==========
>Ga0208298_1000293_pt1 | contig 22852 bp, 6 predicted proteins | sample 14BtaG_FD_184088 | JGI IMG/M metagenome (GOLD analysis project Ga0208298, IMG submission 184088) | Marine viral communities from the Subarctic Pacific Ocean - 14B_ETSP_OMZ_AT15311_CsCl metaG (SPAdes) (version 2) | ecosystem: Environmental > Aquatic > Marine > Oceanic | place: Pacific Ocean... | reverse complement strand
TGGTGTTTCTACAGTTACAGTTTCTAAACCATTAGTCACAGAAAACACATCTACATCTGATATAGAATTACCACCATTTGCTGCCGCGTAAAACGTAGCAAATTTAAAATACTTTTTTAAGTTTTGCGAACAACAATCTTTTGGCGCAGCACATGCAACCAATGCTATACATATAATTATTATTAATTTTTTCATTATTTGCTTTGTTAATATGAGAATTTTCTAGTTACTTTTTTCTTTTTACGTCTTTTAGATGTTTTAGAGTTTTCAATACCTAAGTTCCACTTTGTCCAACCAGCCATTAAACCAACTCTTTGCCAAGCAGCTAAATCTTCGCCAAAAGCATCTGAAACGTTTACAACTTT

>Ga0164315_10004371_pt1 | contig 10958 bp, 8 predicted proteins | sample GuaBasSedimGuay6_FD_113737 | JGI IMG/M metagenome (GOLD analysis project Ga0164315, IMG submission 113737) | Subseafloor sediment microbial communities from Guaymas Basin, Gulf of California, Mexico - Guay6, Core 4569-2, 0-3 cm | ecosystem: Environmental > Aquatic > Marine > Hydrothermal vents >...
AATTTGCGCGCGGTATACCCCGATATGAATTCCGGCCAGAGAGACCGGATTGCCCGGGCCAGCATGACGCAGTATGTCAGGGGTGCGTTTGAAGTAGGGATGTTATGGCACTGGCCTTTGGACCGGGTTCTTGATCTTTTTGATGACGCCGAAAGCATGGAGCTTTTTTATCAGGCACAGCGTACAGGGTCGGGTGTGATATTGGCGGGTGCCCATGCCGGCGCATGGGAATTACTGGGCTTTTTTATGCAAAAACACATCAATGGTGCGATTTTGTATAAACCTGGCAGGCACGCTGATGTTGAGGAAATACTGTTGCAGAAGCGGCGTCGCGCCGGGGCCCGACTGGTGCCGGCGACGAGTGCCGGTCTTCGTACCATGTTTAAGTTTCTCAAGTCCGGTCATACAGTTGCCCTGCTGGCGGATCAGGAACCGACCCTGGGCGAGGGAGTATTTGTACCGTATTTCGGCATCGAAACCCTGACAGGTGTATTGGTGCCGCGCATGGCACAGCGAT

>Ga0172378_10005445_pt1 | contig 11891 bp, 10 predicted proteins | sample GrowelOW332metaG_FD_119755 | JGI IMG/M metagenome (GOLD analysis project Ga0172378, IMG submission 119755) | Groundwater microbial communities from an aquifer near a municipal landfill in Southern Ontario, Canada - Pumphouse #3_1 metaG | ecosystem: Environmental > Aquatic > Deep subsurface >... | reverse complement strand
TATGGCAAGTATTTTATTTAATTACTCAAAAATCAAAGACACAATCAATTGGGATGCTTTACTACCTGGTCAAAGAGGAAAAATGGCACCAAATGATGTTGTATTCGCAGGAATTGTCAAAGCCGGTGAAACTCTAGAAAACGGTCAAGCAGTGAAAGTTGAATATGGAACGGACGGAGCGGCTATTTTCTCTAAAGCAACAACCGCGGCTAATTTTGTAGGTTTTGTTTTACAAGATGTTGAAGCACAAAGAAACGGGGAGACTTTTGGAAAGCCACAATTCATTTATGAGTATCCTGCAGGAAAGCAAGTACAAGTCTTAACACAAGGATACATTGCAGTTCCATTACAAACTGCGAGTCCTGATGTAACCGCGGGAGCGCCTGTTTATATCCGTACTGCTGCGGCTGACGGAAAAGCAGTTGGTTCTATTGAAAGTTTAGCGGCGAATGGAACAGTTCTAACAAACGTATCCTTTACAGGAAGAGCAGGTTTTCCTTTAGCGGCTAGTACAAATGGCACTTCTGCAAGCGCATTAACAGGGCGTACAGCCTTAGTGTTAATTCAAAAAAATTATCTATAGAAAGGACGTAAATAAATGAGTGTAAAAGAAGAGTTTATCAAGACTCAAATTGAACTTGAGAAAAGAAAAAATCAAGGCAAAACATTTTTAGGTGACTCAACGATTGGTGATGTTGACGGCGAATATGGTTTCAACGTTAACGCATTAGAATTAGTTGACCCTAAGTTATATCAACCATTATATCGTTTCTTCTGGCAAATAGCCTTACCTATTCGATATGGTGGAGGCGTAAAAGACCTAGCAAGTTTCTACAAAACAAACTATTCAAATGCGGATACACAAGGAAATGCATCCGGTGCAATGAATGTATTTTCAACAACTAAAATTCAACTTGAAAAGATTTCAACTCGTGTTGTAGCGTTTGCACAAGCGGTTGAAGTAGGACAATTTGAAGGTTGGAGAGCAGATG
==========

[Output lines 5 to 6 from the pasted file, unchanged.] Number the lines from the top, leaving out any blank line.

>Ga0172378_10005445_pt1 | contig 11891 bp, 10 predicted proteins | sample GrowelOW332metaG_FD_119755 | JGI IMG/M metagenome (GOLD analysis project Ga0172378, IMG submission 119755) | Groundwater microbial communities from an aquifer near a municipal landfill in Southern Ontario, Canada - Pumphouse #3_1 metaG | ecosystem: Environmental > Aquatic > Deep subsurface >... | reverse complement strand
TATGGCAAGTATTTTATTTAATTACTCAAAAATCAAAGACACAATCAATTGGGATGCTTTACTACCTGGTCAAAGAGGAAAAATGGCACCAAATGATGTTGTATTCGCAGGAATTGTCAAAGCCGGTGAAACTCTAGAAAACGGTCAAGCAGTGAAAGTTGAATATGGAACGGACGGAGCGGCTATTTTCTCTAAAGCAACAACCGCGGCTAATTTTGTAGGTTTTGTTTTACAAGATGTTGAAGCACAAAGAAACGGGGAGACTTTTGGAAAGCCACAATTCATTTATGAGTATCCTGCAGGAAAGCAAGTACAAGTCTTAACACAAGGATACATTGCAGTTCCATTACAAACTGCGAGTCCTGATGTAACCGCGGGAGCGCCTGTTTATATCCGTACTGCTGCGGCTGACGGAAAAGCAGTTGGTTCTATTGAAAGTTTAGCGGCGAATGGAACAGTTCTAACAAACGTATCCTTTACAGGAAGAGCAGGTTTTCCTTTAGCGGCTAGTACAAATGGCACTTCTGCAAGCGCATTAACAGGGCGTACAGCCTTAGTGTTAATTCAAAAAAATTATCTATAGAAAGGACGTAAATAAATGAGTGTAAAAGAAGAGTTTATCAAGACTCAAATTGAACTTGAGAAAAGAAAAAATCAAGGCAAAACATTTTTAGGTGACTCAACGATTGGTGATGTTGACGGCGAATATGGTTTCAACGTTAACGCATTAGAATTAGTTGACCCTAAGTTATATCAACCATTATATCGTTTCTTCTGGCAAATAGCCTTACCTATTCGATATGGTGGAGGCGTAAAAGACCTAGCAAGTTTCTACAAAACAAACTATTCAAATGCGGATACACAAGGAAATGCATCCGGTGCAATGAATGTATTTTCAACAACTAAAATTCAACTTGAAAAGATTTCAACTCGTGTTGTAGCGTTTGCACAAGCGGTTGAAGTAGGACAATTTGAAGGTTGGAGAGCAGATG